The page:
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Sabbath & Eucharist in Brueggemann

Sabbath as Resistance is one of those brief theological reflections that packs a punch.  It does more real work – exegesis, ethics, prophetic exhortation – in less than 100 pages than most theological works do in 300+.   For Brueggemann, the esteemed Old Testament don from Columbia Seminary, Sabbath is not merely Blue Laws and avoiding lawn work, it is both an act of resistance and alternative to the dominant culture.  To enter into Sabbath rest is to enact a counter-liturgy (here I am influenced by James K.A. Smith’s work on cultural liturgies) to the slavish existence that Pharoah brings.

In a remarkable passage from the Preface, Brueggemann links his vision of Sabbath with the Eucharist in a vivid image:

I have come to think that the moment of giving the bread of Eucharist as gift is the quintessential center of the notion of Sabbath rest in Christian tradition. It is gift! We receive in gratitude. Imagine having a sacrament named “thanks”! We are on the receiving end, without accomplishment, achievement, or qualification. It is a gift, and we are grateful! That moment of gift is a peaceable alternative that many who are “weary and heavy-laden, cumbered with a load of care” receive gladly. The offer of free gift, faithful to Judaism, might let us learn enough to halt the dramatic anti-neighborliness to which our society is madly and uncritically committed. (xvi-xvii)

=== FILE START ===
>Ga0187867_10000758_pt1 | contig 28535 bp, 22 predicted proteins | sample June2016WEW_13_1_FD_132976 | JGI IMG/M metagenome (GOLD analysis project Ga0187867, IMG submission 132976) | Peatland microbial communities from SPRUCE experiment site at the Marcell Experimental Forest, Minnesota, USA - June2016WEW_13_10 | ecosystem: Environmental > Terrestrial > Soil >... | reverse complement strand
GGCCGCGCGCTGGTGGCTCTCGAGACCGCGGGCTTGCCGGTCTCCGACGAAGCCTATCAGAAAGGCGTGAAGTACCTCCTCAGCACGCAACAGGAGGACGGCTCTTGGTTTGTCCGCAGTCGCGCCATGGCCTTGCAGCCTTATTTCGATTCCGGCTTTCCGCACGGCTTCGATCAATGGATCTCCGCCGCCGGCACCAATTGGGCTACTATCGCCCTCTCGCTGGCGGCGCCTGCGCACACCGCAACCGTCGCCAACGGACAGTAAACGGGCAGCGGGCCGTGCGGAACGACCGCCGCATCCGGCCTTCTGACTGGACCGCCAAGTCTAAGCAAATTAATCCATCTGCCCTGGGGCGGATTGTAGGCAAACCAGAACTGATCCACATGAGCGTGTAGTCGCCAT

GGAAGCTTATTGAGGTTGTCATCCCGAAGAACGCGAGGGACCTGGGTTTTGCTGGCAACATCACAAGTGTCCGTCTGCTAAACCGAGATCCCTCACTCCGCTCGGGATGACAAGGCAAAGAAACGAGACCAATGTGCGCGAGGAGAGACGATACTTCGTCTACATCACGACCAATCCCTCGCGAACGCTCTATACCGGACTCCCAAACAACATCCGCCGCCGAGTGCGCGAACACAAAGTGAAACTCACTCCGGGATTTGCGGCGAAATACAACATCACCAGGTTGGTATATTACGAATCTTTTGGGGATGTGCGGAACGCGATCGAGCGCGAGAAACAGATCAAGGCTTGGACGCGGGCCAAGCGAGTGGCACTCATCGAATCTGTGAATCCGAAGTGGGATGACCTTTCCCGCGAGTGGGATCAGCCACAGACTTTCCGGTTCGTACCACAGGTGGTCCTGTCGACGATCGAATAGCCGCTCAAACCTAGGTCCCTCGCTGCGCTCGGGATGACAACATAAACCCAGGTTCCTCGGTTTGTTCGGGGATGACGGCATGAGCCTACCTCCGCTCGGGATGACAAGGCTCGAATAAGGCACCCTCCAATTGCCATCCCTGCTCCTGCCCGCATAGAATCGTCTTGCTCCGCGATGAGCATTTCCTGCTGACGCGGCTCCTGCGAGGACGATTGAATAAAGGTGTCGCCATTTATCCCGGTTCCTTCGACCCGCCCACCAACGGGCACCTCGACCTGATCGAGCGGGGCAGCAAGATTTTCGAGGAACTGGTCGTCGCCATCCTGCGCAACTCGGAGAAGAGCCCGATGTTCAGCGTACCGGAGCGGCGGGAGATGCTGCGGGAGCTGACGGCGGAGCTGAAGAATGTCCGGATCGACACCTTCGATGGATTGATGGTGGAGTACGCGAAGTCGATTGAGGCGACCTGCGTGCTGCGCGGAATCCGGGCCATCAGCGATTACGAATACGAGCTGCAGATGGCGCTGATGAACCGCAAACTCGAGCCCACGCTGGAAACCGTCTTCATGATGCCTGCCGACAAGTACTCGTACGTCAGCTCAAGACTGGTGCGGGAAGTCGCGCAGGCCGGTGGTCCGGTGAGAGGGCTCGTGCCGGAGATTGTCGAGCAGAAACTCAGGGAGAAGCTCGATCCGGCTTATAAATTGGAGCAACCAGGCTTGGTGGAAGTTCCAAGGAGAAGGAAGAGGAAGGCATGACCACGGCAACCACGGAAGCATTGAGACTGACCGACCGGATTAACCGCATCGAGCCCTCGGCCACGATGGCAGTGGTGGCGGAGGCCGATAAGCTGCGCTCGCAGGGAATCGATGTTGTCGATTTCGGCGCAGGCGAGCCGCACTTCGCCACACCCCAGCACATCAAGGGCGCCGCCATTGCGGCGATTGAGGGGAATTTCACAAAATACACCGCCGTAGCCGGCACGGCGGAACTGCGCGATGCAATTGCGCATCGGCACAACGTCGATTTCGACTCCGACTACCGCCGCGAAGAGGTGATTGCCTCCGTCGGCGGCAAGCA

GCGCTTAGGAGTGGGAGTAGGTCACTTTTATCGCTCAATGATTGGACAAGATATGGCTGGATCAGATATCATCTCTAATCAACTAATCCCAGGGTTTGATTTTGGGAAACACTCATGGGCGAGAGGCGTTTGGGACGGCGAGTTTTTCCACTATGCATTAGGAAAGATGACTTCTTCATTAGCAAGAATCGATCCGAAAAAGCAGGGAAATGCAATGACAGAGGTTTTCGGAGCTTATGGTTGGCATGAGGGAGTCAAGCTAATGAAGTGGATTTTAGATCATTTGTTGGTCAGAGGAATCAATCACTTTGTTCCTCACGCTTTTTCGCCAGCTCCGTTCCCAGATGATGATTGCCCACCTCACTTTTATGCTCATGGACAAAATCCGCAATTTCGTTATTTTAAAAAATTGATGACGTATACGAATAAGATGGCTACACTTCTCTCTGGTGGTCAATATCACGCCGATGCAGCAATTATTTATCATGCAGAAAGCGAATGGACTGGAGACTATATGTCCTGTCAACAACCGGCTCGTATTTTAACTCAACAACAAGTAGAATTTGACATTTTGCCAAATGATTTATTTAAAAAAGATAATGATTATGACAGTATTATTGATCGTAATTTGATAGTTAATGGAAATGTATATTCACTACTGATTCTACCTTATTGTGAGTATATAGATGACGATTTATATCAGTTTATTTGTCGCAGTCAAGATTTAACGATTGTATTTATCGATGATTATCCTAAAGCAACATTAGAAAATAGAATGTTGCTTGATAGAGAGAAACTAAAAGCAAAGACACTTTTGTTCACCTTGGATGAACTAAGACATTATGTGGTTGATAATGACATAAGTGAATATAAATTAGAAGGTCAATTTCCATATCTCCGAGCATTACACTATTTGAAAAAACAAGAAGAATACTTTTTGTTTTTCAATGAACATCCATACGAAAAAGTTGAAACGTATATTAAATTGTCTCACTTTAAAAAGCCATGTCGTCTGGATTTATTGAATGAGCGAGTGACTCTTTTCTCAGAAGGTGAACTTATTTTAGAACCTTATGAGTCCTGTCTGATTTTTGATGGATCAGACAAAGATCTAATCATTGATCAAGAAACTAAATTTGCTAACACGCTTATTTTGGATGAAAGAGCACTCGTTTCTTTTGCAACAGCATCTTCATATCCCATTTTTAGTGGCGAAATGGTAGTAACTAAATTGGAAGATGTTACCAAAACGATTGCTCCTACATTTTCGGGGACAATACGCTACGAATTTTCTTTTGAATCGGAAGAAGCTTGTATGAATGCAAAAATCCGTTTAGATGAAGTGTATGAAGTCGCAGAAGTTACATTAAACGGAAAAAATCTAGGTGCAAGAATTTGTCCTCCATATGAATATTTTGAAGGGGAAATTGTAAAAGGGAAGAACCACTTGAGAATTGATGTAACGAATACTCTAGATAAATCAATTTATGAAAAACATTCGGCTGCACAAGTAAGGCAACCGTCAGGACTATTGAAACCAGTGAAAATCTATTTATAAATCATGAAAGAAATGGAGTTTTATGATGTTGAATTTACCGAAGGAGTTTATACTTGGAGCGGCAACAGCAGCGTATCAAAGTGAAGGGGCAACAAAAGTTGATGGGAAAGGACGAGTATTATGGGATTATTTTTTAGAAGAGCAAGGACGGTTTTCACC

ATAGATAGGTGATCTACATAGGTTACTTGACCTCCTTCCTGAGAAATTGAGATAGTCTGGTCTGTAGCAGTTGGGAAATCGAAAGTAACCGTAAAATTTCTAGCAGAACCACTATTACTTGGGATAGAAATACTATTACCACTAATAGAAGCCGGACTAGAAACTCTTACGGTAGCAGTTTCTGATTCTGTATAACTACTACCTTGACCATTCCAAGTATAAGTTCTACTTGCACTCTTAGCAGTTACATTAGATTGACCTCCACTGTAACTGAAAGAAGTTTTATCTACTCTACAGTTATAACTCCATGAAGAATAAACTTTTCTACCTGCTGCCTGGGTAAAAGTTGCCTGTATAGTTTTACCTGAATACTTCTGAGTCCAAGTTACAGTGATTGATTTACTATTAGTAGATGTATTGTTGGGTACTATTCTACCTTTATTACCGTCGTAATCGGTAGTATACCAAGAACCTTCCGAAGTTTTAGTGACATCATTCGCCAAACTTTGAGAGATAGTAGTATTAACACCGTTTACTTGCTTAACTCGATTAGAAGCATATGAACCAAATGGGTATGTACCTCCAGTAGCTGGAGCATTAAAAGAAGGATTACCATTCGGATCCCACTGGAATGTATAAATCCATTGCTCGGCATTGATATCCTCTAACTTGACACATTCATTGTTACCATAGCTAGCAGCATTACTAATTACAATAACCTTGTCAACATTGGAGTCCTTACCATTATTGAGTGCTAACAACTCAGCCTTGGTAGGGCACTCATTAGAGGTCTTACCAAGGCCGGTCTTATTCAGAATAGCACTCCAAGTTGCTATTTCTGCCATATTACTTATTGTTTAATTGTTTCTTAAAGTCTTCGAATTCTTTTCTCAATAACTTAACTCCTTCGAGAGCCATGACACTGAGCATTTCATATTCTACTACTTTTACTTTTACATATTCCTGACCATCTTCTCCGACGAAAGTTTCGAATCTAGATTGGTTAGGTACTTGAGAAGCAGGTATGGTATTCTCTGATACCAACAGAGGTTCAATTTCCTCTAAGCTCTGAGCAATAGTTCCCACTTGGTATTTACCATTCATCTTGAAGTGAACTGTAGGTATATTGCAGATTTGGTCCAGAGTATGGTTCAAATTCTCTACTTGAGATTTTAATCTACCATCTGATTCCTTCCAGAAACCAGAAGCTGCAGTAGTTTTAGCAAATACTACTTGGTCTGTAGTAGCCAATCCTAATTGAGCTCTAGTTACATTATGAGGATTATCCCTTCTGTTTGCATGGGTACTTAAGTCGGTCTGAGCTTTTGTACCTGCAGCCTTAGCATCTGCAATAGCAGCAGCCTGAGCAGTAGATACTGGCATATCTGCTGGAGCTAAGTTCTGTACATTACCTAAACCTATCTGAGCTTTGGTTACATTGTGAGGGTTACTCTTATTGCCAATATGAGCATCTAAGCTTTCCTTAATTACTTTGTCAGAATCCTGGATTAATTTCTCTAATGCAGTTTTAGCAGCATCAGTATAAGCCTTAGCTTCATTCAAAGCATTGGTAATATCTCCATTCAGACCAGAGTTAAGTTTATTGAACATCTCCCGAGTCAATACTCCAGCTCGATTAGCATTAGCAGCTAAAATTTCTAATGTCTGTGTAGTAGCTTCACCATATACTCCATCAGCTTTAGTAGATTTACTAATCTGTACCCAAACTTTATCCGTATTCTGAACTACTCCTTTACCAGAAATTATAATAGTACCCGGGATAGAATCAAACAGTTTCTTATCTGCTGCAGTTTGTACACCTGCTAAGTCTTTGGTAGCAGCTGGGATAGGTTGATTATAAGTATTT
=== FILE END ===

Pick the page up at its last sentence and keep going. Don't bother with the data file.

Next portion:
Like the Eucharist, Sabbath is a gift of God that grows us in grace.  It is an alternative to the “earn and take” society we know too well, in that we can only receive this good gift and be glad in it.

Like the Eucharist, Sabbath invites us to a different world, a different narrative.  The “give us this day our daily bread” from the Lord’s Prayer might well hearken back to the manna that sustained God’s people in the wilderness, bread they were given each day – except the day before the Sabbath, in which they were given a double portion so they could experience rest.

Similarly, the bread of the Eucharist is a Sabbath bread, an invitation to receive from God’s own hand, and to rest (however briefly) in a world where abundance is not deserved or grabbed, but received and shared by all who desire it.  To participate in the Lord’s Supper is to gain a glimpse of the Kingdom feast, the Wedding Supper of the Lamb, where all are fed and none go hungry.

As the author of Hebrews said, “there is a Sabbath rest for the people of God,” a rest that we envision every time we sit at table with Jesus and his friends.  We are not Superman, we are allowed a respite, and there is none more nourishing than this great feast of the church.

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Bonhoeffer & the Empty-Handed Christmas

At Christmas, we typically think about all the things we’ll get our hands on: wrapping paper, bows, gifts, egg nog, gift cards, etc. In other words, Christmas is a time of accumulation, at least for most 21st century Christians in the West.  But in a letter from prison in 1943, Dietrich Bonhoeffer suggests a Christmas with empty hands is all the more powerful:

I think we’re going to have an exceptionally good Christmas. The very fact that every outward circumstance precludes our making provision for it will show whether we can be content with what is truly essential. I used to be very fond of thinking up and buying presents, but now that we have nothing to give, the gift God gave us in the birth of Christ will seem all the more glorious; the emptier our hands, the better we understand what Luther meant by his dying words: “We’re beggars; it’s true.” The poorer our quarters, the more clearly we perceive that our hearts should be Christ’s home on earth.